When I play on my fiddle in Dooney, Folk dance like a wave of the sea; My cousin is priest in Kilvarnet, My brother in Moharabuiee. I passed my brother and cousin: They read in their books of prayer; I read in my book of songs I bought at the Sligo fair. When we come at the end of time, To Peter sitting in state, He will smile on the three old spirits, But call me first through the gate; For the good are always the merry, Save by an evil chance, And the merry love the fiddle And the merry love to dance: And when the folk there spy me, They will all come up to me, With ‘Here is the fiddler of Dooney!’ And dance like a wave of the sea. W.B. Yeats - 'The Fiddler of Dooney'
  12. Poetic Wanderings

    Into my heart on air that kills From yon far country blows: What are those blue remembered hills, What spires, what farms are those? That is the land of lost content, I see it shining plain, The happy highways where I went And cannot come again. A.E. Housman - 'Into my hearat an air that kills'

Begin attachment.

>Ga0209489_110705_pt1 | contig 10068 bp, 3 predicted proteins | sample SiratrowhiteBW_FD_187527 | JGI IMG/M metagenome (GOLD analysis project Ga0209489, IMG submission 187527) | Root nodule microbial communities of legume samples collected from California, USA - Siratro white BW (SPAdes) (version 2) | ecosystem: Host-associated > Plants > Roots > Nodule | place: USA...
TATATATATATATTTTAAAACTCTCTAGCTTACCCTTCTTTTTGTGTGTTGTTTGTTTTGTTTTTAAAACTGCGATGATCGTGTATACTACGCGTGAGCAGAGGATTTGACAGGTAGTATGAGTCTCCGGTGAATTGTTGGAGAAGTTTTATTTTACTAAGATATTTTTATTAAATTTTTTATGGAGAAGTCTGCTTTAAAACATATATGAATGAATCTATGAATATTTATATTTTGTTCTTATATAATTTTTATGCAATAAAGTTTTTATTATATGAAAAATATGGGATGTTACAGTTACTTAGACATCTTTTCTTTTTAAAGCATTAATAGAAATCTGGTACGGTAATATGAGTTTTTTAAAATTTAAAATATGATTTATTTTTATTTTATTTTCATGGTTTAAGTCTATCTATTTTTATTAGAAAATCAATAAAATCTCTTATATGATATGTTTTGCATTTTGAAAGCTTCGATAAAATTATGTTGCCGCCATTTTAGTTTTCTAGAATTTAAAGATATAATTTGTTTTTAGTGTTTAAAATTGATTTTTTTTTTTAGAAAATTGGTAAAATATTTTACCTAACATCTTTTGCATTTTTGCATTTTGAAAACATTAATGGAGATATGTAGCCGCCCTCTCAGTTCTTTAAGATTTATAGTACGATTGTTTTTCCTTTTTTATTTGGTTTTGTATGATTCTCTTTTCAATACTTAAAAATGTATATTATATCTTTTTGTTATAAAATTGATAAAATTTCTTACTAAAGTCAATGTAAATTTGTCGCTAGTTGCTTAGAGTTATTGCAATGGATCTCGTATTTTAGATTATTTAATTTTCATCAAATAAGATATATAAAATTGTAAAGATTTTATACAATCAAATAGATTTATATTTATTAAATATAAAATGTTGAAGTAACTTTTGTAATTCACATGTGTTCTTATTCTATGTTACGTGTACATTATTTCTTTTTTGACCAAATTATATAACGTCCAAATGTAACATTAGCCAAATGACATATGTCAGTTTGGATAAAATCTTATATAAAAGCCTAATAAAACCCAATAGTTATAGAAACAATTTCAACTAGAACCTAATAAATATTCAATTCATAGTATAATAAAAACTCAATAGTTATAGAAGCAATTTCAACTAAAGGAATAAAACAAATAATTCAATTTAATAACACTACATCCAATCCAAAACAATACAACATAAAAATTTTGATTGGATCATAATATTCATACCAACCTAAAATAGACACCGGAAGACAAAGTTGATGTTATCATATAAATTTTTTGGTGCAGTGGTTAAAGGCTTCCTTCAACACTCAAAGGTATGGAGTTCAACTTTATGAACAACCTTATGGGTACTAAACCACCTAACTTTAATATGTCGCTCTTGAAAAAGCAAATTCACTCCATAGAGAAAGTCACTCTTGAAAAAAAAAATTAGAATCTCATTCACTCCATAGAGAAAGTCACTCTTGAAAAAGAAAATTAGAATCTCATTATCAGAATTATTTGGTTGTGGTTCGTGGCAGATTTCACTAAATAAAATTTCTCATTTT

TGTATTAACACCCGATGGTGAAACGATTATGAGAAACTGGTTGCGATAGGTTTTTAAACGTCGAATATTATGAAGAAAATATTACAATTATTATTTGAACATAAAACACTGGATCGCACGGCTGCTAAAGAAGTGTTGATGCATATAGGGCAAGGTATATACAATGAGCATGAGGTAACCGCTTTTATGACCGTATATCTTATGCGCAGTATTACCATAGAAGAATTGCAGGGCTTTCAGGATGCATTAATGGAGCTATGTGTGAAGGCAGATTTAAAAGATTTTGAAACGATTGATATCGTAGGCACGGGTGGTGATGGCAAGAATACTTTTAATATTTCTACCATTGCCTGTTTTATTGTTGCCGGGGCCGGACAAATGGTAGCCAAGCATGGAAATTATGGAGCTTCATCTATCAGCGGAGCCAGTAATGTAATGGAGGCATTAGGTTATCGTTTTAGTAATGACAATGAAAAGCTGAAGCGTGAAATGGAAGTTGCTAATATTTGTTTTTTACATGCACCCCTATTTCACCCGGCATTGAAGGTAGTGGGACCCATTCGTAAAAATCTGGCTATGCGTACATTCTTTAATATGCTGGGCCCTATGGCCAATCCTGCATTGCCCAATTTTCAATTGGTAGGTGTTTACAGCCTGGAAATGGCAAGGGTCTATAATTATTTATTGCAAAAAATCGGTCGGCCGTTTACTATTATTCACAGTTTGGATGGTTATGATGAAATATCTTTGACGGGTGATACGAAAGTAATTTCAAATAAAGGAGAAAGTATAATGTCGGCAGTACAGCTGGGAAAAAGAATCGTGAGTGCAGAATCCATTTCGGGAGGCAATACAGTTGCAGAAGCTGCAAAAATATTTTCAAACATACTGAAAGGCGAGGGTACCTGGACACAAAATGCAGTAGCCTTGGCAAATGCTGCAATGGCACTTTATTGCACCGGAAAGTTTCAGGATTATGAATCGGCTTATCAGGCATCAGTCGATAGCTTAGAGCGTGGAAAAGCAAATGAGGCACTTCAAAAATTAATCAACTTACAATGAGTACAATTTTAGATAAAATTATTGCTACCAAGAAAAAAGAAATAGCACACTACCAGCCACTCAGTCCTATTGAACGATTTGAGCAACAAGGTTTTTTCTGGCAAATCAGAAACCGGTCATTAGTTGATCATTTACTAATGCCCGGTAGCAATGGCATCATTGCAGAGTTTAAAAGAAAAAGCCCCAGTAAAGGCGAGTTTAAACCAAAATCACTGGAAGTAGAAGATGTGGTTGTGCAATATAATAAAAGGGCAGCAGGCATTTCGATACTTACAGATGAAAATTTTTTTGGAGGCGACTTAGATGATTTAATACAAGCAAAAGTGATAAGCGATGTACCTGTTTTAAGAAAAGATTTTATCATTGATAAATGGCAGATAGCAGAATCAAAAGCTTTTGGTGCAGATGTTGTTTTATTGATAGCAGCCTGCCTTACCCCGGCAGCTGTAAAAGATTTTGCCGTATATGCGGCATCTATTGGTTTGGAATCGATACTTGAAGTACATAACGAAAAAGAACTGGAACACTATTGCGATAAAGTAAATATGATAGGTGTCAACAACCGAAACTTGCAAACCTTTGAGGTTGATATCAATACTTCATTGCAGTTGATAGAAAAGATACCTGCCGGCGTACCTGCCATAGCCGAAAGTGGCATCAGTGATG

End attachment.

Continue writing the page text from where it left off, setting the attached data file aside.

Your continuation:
13. Poetic Wanderings

    Weep you no more, sad fountains; What need you flow so fast? Look how the snowy mountains Heaven’s sun doth gently waste. But my sun’s heavenly eyes View not your weeping, That now lie sleeping Softly, now softly lies Sleeping. Sleep is a reconciling, A rest that peace begets. Doth not the sun rise smiling When fair at even he sets? Rest you then, rest, sad eyes, Melt not in weeping While she lies sleeping Softly, now softly lies Sleeping. Anonymous - 'Weep you no more, sad fountains'
  14. Poetic Wanderings

    Prayer the church's banquet, angel's age, God's breath in man returning to his birth, The soul in paraphrase, heart in pilgrimage, The Christian plummet sounding heav'n and earth Engine against th' Almighty, sinner's tow'r, Reversed thunder, Christ-side-piercing spear, The six-days world transposing in an hour, A kind of tune, which all things hear and fear; Softness, and peace, and joy, and love, and bliss, Exalted manna, gladness of the best, Heaven in ordinary, man well drest, The milky way, the bird of Paradise, Church-bells beyond the stars heard, the soul's blood, The land of spices; something understood. George Herbert - 'Prayer'